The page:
Alarcón recognized at a young age that she wanted to marry a professional career with her passions. While attending Baruch College at the City University of New York, she realized that her love for sports could be a portal to a career possibility.
"I met with someone who pursued a career in professional sports with the NFL," Alarcón said. "She was a Baruch alum, and we had similar backgrounds. I knew if she could do it, I could do it. She soon became my mentor; I looked at her as a role model and took similar steps in order to pursue my own career."
Alarcón has always been an avid baseball fan, so when she landed a dream internship with Major League Baseball within the Diverse Business Partners program, she found a way to make the most out of her opportunity. She quickly sought mentors within the Office of the Commissioner and was able to extend her 10-week internship through her senior year at Baruch College.
Alarcón stresses the importance of being self motivated during her tenure at MLB.
"You have to pursue your own job leads, networks, and career initiatives -- You could be an amazing intern, but people are not going to help you unless you ask them for help," she said decisively.
When Alarcón learned about the Red Sox Fellowship Program through a college peer, she sought the guidance of mentors she made at MLB.
"I cannot put a value on the mentoring I received in the past year," she said. "I had very few professional sports contacts when I began interning at MLB. However, because of the many people I encountered, I was able to feel comfortable during my job search. I felt like there were people backing me up on what I wanted to do."
The Red Sox Fellowship Program, which is in its second year, prides itself in bringing diverse college graduates into the industry of professional sports. With her DBP experience and strong dedication to diversity, Alarcón and the Red Sox Fellowship became a match.
Alarcón also notes that her experience with DBP allowed her to create a strong connection between the Office of the Commissioner and the Red Sox front office.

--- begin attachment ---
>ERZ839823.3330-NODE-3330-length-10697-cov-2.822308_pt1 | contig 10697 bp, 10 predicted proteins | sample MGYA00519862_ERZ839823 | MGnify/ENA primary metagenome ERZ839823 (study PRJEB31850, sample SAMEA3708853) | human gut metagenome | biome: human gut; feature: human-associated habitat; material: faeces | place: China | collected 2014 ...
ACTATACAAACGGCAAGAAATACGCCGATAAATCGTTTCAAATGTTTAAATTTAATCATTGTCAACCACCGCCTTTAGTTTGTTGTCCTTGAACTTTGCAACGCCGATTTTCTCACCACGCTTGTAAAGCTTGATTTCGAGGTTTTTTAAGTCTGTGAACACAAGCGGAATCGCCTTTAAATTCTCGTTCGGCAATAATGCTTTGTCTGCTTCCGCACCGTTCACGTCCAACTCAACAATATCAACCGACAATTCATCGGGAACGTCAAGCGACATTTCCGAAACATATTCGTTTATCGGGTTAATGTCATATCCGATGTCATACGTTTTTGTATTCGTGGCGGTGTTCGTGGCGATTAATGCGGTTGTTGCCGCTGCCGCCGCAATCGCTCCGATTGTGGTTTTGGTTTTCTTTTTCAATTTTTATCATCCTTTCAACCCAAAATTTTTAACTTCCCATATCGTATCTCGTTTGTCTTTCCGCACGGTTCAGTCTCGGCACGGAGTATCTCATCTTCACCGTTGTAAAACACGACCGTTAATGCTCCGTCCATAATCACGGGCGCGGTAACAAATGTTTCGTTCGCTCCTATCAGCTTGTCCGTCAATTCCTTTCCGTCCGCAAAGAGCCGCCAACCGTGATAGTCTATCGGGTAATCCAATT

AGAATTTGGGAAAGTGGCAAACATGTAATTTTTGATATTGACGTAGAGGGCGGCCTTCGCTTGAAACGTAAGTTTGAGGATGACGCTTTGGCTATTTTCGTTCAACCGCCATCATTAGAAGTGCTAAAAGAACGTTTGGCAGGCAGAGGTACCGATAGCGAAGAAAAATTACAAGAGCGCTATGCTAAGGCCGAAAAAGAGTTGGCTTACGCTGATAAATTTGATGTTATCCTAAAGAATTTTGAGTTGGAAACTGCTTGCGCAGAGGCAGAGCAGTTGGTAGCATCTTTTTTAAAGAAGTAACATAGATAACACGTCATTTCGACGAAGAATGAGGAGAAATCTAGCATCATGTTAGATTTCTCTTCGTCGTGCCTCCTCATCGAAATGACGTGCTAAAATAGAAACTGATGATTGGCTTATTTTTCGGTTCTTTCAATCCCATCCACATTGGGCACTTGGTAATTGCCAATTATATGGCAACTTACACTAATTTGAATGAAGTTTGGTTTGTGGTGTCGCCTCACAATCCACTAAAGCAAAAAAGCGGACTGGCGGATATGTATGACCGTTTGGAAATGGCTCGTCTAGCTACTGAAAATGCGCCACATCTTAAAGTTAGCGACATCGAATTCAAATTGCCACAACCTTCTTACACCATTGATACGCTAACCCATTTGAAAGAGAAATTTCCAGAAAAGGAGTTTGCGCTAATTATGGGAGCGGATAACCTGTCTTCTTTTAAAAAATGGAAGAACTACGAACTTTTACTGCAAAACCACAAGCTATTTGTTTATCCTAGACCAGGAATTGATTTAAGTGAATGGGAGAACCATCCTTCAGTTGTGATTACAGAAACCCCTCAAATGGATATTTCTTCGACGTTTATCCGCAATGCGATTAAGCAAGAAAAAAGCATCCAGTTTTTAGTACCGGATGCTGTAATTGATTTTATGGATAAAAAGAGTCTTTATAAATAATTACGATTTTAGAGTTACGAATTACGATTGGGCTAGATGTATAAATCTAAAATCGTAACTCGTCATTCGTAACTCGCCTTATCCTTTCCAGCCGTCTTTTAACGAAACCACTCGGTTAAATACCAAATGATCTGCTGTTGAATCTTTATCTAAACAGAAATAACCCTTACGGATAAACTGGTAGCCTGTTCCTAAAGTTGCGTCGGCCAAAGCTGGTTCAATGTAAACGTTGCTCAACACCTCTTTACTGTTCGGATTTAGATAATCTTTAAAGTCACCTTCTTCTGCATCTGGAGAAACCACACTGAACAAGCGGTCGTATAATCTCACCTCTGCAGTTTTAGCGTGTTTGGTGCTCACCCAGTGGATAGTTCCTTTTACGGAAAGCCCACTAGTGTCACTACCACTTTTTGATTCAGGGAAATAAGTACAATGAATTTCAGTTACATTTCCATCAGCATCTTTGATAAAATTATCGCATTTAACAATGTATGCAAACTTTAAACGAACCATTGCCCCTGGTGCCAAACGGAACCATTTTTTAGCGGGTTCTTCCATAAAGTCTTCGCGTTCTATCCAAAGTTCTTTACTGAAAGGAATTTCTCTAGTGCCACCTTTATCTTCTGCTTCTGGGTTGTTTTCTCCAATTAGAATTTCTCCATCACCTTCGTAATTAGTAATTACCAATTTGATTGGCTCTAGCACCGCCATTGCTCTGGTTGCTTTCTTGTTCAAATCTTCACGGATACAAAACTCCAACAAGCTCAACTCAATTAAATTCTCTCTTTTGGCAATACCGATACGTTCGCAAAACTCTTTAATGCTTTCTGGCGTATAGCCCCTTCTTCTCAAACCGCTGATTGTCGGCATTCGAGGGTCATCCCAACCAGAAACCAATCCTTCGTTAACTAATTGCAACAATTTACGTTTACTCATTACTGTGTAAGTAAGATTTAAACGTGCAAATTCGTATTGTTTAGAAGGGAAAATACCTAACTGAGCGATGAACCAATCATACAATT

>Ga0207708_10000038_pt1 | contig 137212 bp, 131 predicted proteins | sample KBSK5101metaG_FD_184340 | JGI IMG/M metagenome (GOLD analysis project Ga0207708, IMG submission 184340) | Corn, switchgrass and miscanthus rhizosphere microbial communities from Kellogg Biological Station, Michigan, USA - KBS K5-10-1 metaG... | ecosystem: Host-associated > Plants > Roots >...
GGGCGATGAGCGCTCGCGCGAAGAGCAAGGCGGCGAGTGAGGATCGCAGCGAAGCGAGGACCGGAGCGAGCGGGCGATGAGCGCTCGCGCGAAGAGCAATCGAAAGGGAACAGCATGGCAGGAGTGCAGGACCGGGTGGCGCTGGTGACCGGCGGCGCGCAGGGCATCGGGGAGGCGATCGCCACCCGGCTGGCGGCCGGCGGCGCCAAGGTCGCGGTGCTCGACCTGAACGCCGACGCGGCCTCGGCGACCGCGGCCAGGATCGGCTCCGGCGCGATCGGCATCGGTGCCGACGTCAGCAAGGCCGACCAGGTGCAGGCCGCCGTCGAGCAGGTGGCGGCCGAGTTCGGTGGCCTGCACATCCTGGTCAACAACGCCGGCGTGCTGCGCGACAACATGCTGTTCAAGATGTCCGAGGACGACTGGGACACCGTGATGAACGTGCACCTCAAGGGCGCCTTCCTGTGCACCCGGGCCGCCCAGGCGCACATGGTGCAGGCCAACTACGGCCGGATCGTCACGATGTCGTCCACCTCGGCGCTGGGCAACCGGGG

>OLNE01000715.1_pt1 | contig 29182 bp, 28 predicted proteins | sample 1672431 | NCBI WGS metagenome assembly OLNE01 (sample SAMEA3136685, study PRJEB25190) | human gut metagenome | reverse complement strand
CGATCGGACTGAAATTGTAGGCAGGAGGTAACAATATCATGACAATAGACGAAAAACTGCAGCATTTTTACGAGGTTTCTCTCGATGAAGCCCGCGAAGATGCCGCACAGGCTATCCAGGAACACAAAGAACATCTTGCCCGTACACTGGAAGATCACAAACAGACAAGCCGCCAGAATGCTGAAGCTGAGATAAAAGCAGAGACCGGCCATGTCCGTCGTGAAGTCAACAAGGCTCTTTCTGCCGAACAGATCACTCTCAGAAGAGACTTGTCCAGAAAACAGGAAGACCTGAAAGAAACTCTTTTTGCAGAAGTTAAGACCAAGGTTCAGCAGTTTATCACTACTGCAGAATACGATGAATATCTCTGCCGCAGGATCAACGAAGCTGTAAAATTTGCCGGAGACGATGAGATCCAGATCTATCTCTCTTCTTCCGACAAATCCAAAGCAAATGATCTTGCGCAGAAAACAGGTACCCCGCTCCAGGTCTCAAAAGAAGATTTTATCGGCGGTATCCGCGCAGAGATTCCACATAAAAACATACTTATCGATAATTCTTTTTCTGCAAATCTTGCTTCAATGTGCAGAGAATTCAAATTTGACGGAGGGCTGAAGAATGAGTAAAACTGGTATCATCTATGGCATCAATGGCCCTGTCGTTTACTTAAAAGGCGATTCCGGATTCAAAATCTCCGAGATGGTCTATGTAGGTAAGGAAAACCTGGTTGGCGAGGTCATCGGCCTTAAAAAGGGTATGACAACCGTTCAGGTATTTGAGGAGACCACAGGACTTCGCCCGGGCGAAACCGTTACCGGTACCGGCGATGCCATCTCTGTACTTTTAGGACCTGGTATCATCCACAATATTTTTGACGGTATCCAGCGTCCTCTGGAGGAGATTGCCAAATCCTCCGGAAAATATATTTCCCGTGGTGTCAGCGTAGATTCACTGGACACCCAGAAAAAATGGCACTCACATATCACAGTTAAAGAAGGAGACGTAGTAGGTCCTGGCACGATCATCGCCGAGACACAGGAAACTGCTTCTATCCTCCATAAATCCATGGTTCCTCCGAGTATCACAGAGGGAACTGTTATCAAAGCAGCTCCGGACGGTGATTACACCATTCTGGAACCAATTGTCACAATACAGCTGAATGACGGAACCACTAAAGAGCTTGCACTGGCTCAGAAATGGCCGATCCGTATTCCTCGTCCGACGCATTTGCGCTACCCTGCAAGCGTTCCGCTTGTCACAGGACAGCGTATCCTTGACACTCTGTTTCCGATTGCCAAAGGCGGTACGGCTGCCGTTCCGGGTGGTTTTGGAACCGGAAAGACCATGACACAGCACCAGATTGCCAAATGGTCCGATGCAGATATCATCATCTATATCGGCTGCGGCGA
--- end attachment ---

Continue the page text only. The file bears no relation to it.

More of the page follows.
"The fact that I was a Diverse Business Partner intern was beneficial," she said. "The Red Sox are looking to expand their DBP program, and I will be assisting them with that."
Alarcón is most looking forward to her six-month working project: Fenway Turns 100 Years Old. She will be conducting comprehensive research on events that took place in 1912, working on product development, and finding ways to ensure that Sox fans are involved in the season-round celebration. She conveys that she is up to the challenging task, and adds that she will put what she learned at Baruch College's Zicklin School of Business into practice.
She said proudly, "It will give me the opportunity to leverage the business skills that I learned at Baruch with baseball."
Alarcón explains that Fenway Park will be the first Major League ballpark to commemorate its 100th year anniversary, citing that Wrigley Field may be the second stadium to celebrate its 100th year in 2014. Alarcón is reverent about the historical aspect of the project, "I will leave my mark on it through this fellowship," she said. "I am looking forward to becoming a part of history, even if it is in a small way."
Distinctive of Alarcón's character, she explains that she intends to make the most of the fellowship.
"I want to take full advantage of this professional opportunity, cultivate my leadership and team skills, and most of all, enjoy my time while I am there," she said.
Similar to other organizations that she has encountered, the Red Sox will come to recognize this entrepreneurial spirit as just Maritza being Maritza.
Josephine Martínez is a student at Le Moyne College and a MLB Diverse Business Partners intern. This story was not subject to the approval of Major League Baseball or its clubs.